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Article

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Published in: The Jury Expert, volume 25, Number 1, 2013.

Abstract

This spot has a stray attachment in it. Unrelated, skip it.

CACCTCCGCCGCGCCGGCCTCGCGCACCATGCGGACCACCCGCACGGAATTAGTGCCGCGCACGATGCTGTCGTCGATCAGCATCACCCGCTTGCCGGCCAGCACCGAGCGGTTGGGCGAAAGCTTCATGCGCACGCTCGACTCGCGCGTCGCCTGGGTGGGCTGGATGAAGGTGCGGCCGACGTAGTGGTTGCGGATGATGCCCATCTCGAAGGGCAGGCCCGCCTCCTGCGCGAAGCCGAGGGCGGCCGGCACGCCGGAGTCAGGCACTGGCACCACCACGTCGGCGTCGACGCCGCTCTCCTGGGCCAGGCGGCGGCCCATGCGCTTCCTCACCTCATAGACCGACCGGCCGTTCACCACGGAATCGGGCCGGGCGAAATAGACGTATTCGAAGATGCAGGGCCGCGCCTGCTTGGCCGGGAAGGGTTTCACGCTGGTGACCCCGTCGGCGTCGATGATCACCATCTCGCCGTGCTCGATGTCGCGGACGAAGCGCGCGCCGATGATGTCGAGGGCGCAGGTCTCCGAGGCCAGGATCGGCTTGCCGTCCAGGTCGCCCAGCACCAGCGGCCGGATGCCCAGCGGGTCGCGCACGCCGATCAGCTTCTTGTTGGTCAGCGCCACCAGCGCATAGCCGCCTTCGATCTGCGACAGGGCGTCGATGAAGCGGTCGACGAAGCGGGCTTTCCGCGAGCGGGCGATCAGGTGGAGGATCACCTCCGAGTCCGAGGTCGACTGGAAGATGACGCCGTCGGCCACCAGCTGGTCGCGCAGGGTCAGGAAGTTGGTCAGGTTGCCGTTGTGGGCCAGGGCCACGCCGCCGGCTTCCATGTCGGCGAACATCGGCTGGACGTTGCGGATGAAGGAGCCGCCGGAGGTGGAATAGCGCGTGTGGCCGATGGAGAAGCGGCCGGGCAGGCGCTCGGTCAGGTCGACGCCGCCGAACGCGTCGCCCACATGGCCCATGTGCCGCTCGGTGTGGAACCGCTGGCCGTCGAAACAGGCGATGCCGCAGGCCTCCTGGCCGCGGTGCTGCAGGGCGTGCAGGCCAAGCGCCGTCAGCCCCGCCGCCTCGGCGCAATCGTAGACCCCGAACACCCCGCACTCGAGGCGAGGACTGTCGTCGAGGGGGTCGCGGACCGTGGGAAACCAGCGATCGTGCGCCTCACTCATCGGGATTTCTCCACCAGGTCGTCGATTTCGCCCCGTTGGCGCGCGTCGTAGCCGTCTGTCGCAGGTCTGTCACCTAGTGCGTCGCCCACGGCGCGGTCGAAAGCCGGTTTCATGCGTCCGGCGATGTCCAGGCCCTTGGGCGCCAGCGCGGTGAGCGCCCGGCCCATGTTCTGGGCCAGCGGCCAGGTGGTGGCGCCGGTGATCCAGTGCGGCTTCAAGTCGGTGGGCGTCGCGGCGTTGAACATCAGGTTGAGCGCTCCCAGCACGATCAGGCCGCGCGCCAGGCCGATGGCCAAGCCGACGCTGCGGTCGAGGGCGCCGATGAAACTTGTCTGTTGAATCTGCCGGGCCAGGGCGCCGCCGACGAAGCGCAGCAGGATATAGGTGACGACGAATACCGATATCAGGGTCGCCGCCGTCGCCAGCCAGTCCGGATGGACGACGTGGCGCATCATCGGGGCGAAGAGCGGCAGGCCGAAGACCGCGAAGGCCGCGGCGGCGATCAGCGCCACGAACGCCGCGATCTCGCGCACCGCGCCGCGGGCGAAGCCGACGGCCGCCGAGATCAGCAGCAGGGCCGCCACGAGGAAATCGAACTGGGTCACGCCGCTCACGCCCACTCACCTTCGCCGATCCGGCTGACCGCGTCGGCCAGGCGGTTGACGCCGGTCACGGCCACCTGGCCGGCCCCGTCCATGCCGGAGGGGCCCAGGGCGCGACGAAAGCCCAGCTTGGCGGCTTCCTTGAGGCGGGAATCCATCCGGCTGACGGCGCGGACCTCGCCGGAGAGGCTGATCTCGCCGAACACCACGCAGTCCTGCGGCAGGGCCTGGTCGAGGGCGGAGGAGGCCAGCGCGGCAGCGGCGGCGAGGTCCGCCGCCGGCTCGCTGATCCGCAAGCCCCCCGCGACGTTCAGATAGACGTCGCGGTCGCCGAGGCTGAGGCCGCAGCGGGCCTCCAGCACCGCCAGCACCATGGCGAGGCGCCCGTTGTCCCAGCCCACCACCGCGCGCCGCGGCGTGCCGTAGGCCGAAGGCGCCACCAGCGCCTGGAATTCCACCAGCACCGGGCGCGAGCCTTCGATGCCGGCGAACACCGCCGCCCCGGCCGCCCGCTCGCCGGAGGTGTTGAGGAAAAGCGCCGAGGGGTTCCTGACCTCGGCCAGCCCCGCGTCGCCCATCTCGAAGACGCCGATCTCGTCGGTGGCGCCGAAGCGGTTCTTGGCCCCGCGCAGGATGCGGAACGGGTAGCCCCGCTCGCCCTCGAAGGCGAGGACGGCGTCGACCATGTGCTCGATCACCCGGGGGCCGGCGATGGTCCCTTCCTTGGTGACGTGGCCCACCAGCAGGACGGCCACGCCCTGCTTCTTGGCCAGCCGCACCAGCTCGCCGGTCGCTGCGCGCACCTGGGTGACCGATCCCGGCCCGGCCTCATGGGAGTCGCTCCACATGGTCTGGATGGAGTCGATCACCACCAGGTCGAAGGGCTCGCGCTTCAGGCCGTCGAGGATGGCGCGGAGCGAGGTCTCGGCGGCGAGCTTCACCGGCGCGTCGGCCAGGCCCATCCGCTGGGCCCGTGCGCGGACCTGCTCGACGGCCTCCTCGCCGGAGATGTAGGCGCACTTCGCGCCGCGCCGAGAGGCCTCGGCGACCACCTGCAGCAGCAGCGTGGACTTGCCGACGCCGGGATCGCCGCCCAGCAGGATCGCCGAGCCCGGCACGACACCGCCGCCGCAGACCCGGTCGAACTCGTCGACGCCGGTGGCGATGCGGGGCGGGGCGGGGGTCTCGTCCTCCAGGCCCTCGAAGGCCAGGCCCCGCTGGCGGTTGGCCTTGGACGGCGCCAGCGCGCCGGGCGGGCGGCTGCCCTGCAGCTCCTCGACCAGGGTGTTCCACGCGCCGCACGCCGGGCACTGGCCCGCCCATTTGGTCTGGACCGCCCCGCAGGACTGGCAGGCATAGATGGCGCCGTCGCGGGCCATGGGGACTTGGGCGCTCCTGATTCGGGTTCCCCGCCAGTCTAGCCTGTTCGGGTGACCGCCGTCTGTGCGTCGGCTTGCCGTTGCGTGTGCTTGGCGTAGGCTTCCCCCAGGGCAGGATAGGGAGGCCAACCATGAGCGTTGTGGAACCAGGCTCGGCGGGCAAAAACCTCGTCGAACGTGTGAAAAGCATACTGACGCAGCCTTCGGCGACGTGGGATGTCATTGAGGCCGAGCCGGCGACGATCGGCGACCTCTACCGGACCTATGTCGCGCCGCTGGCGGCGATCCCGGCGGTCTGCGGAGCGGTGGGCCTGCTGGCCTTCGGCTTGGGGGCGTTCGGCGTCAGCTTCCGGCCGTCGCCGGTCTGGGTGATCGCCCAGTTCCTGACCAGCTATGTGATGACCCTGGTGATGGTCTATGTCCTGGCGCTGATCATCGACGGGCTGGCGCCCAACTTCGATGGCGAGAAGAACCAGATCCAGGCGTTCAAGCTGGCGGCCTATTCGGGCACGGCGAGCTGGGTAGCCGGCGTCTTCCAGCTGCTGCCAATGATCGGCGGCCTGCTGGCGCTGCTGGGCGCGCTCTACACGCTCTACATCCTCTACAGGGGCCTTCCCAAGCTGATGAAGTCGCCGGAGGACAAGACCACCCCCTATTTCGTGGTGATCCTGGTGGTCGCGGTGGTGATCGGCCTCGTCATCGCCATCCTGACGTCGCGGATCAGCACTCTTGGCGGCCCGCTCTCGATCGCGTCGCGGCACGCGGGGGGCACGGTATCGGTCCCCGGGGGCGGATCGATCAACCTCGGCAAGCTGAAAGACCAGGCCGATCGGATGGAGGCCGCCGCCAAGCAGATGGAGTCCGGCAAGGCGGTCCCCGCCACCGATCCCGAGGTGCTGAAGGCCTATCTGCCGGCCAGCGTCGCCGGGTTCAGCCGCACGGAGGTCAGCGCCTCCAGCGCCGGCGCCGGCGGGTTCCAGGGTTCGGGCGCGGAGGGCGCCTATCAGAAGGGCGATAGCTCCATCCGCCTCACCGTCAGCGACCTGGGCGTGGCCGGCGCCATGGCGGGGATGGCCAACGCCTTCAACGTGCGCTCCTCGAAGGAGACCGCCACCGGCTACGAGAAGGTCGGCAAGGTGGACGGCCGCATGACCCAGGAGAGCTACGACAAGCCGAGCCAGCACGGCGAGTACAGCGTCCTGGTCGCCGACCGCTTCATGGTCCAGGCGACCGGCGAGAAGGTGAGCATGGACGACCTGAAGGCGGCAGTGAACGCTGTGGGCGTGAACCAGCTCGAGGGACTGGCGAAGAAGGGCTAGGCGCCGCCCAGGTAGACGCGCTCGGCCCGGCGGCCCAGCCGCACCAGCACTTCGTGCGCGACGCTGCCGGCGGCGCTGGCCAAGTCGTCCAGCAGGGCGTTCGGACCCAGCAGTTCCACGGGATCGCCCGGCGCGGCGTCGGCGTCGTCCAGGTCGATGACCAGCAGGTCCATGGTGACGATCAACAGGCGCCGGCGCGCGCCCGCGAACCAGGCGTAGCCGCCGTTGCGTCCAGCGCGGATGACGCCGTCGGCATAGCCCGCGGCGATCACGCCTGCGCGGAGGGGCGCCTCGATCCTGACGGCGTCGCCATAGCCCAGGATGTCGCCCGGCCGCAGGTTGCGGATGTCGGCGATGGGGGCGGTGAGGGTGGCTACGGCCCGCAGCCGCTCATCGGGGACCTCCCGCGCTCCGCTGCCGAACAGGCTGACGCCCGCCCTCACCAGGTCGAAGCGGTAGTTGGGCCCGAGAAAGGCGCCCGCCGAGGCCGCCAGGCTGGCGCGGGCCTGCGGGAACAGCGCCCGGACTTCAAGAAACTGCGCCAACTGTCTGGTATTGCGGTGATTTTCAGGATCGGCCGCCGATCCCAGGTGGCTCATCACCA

Data obtained from the National Assessment of Adult Literacy (2003) indicate that 29% of adults have a Basic level of prose literacy. Prose literacy refers to the knowledge and skills needed to comprehend and use information from continuous texts, such as editorials, news stories, and instructional materials. In the current study we examined each state’s capital sentencing instructions for their readability using a highly reliable word-analysis tool. We found that reading levels of sentencing instructions significantly surpassed the reading comprehension abilities of American adults. All but three states’ instructions were above the twelfth grade reading level. In addition, legal principles embedded within the weighing language instruction were more difficult to comprehend compared to the aggravating or mitigating factors components of the instructions. By measuring the readability of instruction language and comparing it national literacy levels of adults, we provide an important explanation for poor comprehension of legal principles.

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